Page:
--------     IP Broadcast Datagrams with Subnets     Req       922    5
ICMP       Internet Control Message Protocol         Req       792    5
IGMP       Internet Group Multicast Protocol         Rec      1112    5
UDP        User Datagram Protocol                    Rec       768    6
TCP        Transmission Control Protocol             Rec       793    7
TELNET     Telnet Protocol                           Rec   854,855    8
FTP        File Transfer Protocol                    Rec       959    9
SMTP       Simple Mail Transfer Protocol             Rec       821   10
MAIL       Format of Electronic Mail Messages        Rec       822   11
CONTENT    Content Type Header Field                 Rec      1049   11
NTP        Network Time Protocol                     Rec      1119   12
DOMAIN     Domain Name System                        Rec 1034,1035   13
DNS-MX     Mail Routing and the Domain System        Rec       974   14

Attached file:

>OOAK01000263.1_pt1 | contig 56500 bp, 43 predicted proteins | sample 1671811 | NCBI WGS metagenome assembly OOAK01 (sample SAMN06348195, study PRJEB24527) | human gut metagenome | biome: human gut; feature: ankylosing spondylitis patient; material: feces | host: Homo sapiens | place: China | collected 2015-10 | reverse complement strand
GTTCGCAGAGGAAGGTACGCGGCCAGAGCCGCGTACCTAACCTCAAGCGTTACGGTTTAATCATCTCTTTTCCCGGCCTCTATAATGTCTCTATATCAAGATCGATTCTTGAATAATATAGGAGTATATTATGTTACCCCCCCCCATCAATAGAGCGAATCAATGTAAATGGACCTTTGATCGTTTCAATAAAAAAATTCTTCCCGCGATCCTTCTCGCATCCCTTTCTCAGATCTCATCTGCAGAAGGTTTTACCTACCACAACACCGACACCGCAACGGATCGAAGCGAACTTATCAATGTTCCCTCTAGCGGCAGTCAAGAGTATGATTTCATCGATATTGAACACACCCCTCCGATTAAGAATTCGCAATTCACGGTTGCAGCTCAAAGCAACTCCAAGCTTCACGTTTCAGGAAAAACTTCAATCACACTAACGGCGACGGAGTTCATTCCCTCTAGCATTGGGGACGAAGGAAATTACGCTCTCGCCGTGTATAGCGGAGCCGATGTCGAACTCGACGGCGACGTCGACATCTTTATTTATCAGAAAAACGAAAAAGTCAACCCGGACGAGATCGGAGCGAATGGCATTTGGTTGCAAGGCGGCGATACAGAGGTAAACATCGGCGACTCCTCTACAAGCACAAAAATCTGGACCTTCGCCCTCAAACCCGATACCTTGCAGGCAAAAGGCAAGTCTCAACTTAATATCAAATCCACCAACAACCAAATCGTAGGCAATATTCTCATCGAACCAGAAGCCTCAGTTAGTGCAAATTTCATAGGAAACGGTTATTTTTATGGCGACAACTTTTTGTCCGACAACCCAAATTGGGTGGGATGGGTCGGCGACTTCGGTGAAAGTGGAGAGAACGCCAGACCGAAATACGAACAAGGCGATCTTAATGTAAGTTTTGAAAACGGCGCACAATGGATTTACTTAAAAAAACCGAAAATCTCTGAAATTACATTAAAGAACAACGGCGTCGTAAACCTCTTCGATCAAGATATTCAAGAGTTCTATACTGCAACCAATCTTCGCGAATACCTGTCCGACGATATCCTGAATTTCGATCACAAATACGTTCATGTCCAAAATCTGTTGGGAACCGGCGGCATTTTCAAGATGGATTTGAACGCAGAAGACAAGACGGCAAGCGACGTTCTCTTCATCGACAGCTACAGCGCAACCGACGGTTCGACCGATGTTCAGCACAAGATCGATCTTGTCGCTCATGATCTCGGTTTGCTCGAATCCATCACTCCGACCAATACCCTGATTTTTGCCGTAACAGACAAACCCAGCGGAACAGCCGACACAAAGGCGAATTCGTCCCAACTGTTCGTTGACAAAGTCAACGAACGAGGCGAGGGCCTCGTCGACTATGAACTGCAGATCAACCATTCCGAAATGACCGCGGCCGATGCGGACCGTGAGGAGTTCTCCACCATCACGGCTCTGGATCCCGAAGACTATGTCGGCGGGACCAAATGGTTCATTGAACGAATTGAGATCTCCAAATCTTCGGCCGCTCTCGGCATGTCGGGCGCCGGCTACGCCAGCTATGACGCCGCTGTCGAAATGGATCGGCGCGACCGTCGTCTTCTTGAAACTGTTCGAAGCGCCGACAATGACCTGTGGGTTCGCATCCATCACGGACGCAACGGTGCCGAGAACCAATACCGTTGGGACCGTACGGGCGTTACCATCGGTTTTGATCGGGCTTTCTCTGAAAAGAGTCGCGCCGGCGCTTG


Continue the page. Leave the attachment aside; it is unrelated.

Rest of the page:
SNMP       Simple Network Management Protocol        Rec      1157   15
SMI        Structure of Management Information       Rec      1155   16
MIB-II     Management Information Base-II            Rec      1213   17
EGP        Exterior Gateway Protocol                 Rec       904   18
NETBIOS    NetBIOS Service Protocols                 Ele 1001,1002   19
ECHO       Echo Protocol                             Rec       862   20
DISCARD    Discard Protocol                          Ele       863   21
CHARGEN    Character Generator Protocol              Ele       864   22
QUOTE      Quote of the Day Protocol                 Ele       865   23
USERS      Active Users Protocol                     Ele       866   24
DAYTIME    Daytime Protocol                          Ele       867   25
TIME       Time Server Protocol                      Ele       868   26

Telnet Options                               Option  Status    RFC  STD
========   ================================= ======  ======= ===== ====
TOPT-BIN   Binary Transmission                 0     Rec       856   27
TOPT-ECHO  Echo                                1     Rec       857   28
TOPT-SUPP  Suppress Go Ahead                   3     Rec       858   29
TOPT-STAT  Status                              5     Rec       859   30
TOPT-TIM   Timing Mark                         6     Rec       860   31
TOPT-EXTOP Extended-Options-List             255     Rec       861   32